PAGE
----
If you managed to get your self assessment tax return in on time you can finally look back at 31 January with relief. The pressure’s off and you won’t have to worry about it until sometime around January next year! Actually that would be a terrible idea and this blog post explains why.
If you’re keen to plan your affairs, budget for potential payments and plan legitimate and potential ways to achieve savings, then you should see the tax return as part of a process. That means thinking about it with your advisor long before the online tax return deadline looms in 2020. Here's what you should know and action moving forward.
Preparing your tax return (for both individuals, sole traders and partnerships) can be easily overlooked when you have countless other things to do. Whether you use an accountant or not, a last minute or late filed tax return can cause a lot more problems than just a fine! Not only will you be liable to pay penalties, there are several other problems that are often overlooked:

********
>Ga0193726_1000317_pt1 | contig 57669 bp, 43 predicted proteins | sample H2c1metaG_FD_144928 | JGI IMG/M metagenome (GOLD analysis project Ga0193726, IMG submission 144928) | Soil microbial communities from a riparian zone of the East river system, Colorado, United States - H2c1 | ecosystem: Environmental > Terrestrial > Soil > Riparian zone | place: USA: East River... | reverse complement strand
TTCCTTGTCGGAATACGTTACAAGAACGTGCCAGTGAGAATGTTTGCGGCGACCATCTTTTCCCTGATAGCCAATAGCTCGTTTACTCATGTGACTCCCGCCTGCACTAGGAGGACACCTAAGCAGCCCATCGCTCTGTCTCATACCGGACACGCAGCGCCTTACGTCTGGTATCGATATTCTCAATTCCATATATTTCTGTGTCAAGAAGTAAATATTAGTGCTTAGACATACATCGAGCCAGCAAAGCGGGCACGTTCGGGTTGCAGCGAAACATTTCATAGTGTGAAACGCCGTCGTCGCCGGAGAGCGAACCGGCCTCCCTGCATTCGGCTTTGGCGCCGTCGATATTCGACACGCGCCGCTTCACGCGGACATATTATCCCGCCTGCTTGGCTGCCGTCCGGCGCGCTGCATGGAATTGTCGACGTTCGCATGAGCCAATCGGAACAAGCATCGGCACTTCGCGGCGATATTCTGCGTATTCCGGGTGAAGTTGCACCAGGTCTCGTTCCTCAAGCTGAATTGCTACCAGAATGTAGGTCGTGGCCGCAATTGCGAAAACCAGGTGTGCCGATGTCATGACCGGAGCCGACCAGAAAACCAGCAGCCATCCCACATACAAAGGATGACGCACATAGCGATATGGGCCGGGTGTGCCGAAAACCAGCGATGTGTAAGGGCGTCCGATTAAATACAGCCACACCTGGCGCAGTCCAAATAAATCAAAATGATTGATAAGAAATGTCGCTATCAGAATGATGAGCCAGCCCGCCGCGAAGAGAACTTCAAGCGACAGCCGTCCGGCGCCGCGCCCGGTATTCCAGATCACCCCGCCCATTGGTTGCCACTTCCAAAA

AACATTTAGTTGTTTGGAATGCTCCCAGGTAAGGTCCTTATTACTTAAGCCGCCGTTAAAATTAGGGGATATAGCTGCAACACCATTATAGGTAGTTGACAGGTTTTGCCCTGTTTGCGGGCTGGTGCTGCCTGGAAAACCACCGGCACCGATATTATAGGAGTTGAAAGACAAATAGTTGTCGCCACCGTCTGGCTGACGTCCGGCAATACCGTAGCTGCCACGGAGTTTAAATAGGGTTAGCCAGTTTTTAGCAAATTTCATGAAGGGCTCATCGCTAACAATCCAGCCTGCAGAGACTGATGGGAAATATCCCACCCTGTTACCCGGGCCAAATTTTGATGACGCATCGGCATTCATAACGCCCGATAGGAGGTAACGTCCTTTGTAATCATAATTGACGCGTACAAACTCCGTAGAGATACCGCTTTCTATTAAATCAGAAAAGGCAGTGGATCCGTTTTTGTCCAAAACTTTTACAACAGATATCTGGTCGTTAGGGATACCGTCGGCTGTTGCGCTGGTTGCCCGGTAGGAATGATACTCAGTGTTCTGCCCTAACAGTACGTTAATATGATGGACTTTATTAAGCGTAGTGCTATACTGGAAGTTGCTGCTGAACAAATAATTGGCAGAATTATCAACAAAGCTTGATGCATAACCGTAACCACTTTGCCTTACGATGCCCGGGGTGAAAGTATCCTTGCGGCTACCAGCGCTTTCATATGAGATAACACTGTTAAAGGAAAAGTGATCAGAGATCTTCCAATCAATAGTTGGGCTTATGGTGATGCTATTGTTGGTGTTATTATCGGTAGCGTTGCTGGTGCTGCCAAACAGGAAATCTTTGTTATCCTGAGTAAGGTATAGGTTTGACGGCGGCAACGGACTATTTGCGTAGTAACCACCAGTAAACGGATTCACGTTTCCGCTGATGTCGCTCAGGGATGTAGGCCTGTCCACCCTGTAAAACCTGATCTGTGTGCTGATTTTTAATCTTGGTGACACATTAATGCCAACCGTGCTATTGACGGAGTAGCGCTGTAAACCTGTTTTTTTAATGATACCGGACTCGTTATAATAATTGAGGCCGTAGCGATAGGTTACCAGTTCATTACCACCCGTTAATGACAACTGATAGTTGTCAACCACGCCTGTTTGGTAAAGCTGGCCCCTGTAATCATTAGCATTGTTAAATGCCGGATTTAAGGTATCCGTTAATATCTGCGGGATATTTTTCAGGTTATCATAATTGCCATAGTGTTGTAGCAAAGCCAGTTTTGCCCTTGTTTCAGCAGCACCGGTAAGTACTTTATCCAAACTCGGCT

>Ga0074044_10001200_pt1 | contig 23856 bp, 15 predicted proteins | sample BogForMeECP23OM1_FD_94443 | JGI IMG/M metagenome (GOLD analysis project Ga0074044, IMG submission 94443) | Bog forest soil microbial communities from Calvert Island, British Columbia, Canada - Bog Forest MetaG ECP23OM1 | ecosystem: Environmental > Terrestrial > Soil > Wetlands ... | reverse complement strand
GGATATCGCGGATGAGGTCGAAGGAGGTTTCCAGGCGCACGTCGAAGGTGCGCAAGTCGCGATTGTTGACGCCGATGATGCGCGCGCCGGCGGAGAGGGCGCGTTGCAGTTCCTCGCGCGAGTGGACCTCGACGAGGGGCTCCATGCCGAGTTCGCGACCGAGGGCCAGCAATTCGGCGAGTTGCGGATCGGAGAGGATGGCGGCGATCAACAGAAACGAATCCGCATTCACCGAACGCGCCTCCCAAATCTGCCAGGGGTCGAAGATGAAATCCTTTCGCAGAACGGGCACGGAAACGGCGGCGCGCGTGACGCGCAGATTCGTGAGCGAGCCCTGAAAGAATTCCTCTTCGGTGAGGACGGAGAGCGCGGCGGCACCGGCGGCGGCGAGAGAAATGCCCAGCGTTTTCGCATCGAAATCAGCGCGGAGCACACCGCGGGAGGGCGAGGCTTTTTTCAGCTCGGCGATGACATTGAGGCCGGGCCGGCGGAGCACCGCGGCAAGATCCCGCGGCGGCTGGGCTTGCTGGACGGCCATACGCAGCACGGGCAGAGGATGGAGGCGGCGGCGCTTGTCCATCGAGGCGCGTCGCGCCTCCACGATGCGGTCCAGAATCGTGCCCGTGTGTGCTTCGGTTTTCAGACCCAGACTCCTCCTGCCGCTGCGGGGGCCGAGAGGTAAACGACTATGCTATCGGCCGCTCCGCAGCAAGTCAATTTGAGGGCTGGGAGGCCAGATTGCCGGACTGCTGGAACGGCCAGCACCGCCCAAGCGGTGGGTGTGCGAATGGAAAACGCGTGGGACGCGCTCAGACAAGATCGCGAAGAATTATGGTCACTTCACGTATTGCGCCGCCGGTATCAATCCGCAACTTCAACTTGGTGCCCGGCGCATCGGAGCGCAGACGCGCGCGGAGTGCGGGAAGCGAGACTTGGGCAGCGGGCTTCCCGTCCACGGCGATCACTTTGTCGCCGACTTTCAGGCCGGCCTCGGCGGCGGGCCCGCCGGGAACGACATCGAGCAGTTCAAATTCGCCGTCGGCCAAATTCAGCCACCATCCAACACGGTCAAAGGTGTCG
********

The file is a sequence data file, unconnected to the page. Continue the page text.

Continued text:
If you prepare your return last minute, or if you provide all the necessary information to you accountant close to the deadline then this leaves very little room for manoeuvre. You or your accountant will have to process all your sources of income and calculate your tax liability very quickly.
If you’ve sold an asset or had a bumper year in your business and rewarded yourself significant dividends, then you could be looking at a significant tax payment that could be in the tens of thousands of pounds. What if you’ve already spent most of that hard earned money? You would then be faced with a nasty surprise and wondering how exactly you’re going to pay the tax man!
You may hand over all of your receipts and payslips to your accountant a few days before the deadline and expect no problems. In order to plan and save tax, working so close to the deadline doesn’t provide time to identify ways to potentially reduce your liability.